College's Evergreen Awards recognize chapter efforts
NEW ORLEANS—The College gave 12 chapters Evergreen Awards at Annual Session to honor efforts to strengthen chapter membership. Here is a list of the winners and a brief description of their efforts.
Representatives from 12 ACP chapters accepted Evergreen Awards at Annual Session. The awards honor chapter efforts that ranged from grassroots lobbying to increasing student membership.
Using a grassroots lobbying software process, the Florida Chapter created an interactive system that allowed the chapter to quickly communicate information to its members. The system also allowed members to easily communicate chapter positions to legislators.
The chapter's goal was to create a multifaceted grassroots action tool to get members involved in the lobbying process and to target "swing vote" legislative committee members. The software program also matched members to their state and national legislators.
As a result, the chapter saw almost 10,000 individual contacts with legislators and more advocacy participation by members.
The Ohio Chapter has been improving its state and national advocacy efforts through a determined Health and Public Policy Committee. Committee members have increased their contacts with state and national legislators, resulting in better ongoing relations.
The chapter has increased its involvement in Ohio Physician Legislative Day and, on a national level, in ACP's Leadership Day. The chapter also increased its number of Key Contacts by 20%.
The Arizona Chapter launched its Opportunities for Arizona Trainees (OAT) program to help stimulate interest among residents and medical students in internal medicine as a career path and in ACP as an organization. Chapter members developed an Associates' Council and established an Associates' track at their annual meeting.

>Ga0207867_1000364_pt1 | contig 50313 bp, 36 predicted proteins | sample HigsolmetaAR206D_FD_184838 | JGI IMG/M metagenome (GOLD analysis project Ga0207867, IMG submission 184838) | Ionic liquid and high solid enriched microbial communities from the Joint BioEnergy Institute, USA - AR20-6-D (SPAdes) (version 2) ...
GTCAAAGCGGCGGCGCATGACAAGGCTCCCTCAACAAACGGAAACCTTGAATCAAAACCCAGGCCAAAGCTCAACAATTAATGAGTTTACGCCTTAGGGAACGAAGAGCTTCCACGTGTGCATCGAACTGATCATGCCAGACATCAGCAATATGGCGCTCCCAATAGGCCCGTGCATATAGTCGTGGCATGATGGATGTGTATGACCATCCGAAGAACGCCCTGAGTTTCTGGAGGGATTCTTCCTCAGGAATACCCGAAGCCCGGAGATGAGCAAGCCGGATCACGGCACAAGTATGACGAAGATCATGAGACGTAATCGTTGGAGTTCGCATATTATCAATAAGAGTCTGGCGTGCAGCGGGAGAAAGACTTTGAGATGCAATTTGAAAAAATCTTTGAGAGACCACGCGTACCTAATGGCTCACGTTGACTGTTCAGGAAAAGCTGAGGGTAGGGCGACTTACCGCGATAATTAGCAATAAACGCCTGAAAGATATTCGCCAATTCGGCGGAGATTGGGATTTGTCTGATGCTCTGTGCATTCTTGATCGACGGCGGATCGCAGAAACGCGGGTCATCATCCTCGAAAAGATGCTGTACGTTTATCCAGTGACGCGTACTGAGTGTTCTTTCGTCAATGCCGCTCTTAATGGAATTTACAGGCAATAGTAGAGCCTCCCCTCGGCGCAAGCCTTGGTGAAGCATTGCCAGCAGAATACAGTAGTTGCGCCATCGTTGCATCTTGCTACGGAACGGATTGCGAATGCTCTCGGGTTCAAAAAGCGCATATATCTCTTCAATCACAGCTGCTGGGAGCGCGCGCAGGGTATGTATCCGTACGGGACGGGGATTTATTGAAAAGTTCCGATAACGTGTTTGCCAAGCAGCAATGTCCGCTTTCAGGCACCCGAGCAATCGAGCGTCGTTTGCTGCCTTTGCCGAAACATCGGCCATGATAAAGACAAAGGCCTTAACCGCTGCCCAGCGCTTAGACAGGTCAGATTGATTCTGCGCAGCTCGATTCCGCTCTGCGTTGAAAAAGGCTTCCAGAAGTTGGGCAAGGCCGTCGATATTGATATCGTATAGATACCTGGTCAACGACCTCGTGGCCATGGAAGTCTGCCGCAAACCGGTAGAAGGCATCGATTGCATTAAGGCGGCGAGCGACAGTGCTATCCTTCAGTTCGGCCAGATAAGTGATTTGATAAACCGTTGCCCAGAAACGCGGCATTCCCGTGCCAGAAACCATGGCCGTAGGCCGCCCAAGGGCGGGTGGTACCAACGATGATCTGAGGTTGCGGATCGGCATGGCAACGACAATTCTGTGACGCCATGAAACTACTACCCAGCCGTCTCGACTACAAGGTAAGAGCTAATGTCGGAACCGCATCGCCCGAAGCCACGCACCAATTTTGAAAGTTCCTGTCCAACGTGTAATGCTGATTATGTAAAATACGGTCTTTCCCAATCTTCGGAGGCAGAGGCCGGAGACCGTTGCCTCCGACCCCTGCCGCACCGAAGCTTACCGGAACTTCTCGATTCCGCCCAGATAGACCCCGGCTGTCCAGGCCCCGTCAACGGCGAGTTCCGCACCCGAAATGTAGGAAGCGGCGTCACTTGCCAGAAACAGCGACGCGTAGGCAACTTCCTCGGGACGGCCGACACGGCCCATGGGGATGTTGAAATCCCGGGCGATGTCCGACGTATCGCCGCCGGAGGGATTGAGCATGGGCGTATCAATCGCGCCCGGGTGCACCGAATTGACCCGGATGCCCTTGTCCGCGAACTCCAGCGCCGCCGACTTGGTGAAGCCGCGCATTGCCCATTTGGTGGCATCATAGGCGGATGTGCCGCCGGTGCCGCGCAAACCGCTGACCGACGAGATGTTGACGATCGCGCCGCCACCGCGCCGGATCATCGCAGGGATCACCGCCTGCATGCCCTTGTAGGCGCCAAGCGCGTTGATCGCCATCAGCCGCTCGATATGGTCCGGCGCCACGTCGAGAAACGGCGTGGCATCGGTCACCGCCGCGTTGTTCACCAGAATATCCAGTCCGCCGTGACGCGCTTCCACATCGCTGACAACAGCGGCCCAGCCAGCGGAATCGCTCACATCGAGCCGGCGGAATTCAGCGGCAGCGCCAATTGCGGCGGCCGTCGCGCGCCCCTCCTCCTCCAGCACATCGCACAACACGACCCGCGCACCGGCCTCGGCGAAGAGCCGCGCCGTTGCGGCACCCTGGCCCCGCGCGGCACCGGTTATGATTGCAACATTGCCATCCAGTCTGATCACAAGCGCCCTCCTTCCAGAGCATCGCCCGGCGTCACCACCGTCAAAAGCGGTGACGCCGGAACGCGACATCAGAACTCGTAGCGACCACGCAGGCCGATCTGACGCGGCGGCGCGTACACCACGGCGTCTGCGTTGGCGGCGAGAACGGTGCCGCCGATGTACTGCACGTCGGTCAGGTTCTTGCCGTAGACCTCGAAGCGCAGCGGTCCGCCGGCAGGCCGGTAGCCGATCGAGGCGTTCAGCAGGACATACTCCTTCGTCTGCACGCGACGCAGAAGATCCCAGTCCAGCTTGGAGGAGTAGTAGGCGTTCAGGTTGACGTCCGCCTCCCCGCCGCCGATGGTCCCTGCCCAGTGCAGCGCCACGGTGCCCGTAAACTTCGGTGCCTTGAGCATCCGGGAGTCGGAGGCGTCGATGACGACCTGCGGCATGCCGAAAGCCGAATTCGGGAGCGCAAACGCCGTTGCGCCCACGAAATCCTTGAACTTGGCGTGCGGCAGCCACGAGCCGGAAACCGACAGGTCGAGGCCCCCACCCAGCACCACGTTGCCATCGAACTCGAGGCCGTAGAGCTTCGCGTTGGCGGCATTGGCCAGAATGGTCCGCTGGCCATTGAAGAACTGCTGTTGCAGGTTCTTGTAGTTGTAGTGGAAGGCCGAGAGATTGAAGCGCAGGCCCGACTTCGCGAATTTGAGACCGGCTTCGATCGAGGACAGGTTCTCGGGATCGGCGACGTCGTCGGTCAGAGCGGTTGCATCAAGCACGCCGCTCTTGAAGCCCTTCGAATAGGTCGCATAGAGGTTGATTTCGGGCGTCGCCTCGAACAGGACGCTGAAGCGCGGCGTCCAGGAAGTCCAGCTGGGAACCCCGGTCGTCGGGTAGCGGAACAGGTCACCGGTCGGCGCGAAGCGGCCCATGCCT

The chapter also conducted a comprehensive survey of resident physicians, which showed that 50% of Arizona trainees intend to pursue a career in subspecialty medicine. The chapter Governor made presentations at two osteopathic medical schools in the state, with medical student membership increasing by 78%.
The Associates' program in the Connecticut Chapter has stimulated interest in scholarly activities and clinical research, created a networking forum, motivated physicians to become active members of the College and, most importantly, developed a communication infrastructure among the state's 12 training programs. The chapter selected an Associate advisor to serve as a contact for all College issues. The advisor developed several educational forums, including career workshops and Associate activities at the chapter's annual meeting.
California Southern II
For the past five years, the California Southern II Chapter has been offering internal medicine update and review courses. The courses enhance physicians' knowledge in internal medicine and prepare them for the American Board of Internal Medicine's certifying or recertifying exam, and the Internal Medicine In-Training Examination.
In 2003, the course was offered free to all attendees through chapter and industry support at the Loma Linda VA Hospital. The course was attended by 72 residents, fellows, students and allied health professionals.